I wonder how many agencies in charge of roads unknowingly face a problem that has just surfaced here in Tuscaloosa, Alabama.
From the Tuscaloosa News today:
The Tuscaloosa County Commission spent its Wednesday meeting arguing whether the county should take on the burden of fixing roads riddled with potholes, cracks and generally considered to be failing.
More than 50 subdivisions in Tuscaloosa County have roads in need of repair, but they were never accepted by the county for maintenance. In many cases, the developers who are responsible for the roads’ upkeep did not construct them to meet county standards and have since filed for bankruptcy or have died.
It seems reasonable to think that there are other agencies spread out across the country, struggling with constant budget crunches, that are about to run into a costly, and contentious, problem they didn’t even know was there.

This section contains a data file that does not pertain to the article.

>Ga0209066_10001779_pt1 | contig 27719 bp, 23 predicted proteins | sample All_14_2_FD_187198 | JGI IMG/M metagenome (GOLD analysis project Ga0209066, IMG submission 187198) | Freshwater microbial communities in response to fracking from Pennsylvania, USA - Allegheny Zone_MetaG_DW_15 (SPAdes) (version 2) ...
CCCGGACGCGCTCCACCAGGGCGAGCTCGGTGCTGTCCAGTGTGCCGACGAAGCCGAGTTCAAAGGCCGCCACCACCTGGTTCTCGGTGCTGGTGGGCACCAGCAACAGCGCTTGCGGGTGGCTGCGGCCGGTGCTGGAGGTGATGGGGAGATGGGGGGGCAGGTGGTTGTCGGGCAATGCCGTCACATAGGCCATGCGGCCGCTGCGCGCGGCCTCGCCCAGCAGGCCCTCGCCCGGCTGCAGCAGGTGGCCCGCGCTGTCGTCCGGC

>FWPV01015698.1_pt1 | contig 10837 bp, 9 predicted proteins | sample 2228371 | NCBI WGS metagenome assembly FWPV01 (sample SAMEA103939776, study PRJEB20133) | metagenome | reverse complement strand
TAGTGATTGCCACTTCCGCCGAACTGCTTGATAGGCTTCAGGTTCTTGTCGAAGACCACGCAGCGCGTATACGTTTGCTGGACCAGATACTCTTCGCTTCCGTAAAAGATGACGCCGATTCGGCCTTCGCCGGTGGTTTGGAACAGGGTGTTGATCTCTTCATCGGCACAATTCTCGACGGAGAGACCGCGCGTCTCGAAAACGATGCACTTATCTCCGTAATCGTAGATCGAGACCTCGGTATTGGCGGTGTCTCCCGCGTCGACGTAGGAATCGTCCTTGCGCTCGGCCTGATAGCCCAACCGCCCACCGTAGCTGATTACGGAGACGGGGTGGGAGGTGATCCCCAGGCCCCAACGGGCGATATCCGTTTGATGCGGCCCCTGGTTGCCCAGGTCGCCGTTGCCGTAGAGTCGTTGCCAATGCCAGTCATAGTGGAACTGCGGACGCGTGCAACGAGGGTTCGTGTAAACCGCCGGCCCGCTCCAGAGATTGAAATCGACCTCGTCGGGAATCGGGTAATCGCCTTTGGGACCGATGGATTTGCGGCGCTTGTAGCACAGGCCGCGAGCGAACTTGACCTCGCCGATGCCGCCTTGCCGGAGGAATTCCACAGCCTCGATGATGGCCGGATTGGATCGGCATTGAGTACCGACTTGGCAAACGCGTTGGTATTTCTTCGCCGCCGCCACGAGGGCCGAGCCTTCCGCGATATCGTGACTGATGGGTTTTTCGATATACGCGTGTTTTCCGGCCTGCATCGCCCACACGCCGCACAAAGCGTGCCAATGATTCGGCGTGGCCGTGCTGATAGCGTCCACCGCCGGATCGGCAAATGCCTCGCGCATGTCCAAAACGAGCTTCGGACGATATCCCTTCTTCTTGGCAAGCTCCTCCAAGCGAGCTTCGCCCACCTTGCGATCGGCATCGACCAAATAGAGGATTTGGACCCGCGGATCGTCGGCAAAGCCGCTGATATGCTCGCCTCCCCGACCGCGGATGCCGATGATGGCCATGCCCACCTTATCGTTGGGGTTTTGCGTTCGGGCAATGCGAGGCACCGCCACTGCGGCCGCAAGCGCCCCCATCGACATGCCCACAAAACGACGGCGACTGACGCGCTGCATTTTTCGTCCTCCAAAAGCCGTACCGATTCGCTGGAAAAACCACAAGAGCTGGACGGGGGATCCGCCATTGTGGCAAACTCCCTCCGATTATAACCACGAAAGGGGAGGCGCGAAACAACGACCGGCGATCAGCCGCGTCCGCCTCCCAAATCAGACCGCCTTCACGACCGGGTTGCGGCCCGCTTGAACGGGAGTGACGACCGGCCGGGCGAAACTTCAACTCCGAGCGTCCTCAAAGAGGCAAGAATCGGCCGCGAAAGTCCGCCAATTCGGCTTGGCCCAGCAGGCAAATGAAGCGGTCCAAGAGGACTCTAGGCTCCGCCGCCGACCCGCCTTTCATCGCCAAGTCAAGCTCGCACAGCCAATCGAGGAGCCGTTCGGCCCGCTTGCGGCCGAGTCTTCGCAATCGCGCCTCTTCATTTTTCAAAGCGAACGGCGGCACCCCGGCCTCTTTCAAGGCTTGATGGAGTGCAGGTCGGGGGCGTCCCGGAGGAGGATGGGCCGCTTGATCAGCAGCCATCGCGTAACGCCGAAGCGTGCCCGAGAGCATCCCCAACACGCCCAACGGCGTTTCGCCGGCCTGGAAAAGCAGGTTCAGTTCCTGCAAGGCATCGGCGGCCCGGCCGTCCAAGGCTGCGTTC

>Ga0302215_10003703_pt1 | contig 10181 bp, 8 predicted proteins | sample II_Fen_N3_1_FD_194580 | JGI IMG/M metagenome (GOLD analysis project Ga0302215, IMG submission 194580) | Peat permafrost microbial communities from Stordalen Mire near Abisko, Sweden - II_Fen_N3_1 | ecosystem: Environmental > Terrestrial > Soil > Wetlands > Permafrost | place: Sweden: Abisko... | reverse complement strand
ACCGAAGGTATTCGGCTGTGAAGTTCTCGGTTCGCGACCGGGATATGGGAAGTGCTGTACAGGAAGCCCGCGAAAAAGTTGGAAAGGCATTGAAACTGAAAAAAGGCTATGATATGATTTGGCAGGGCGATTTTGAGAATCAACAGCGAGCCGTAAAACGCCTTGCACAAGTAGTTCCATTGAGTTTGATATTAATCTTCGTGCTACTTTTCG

Our problem made the front page of the local paper when it broke wide open in a meeting, and clearly it surprised stakeholders. I had heard it was coming from my colleague and fellow blogger in this space Tom Jackson, a.k.a. Tier4Tom on Twitter, some weeks back.
Perhaps it would be a good idea for agencies to send someone back to look over the books to determine the legal and contractual status of roads in housing developments and someone else to go ride around those developments. Here’s the full story.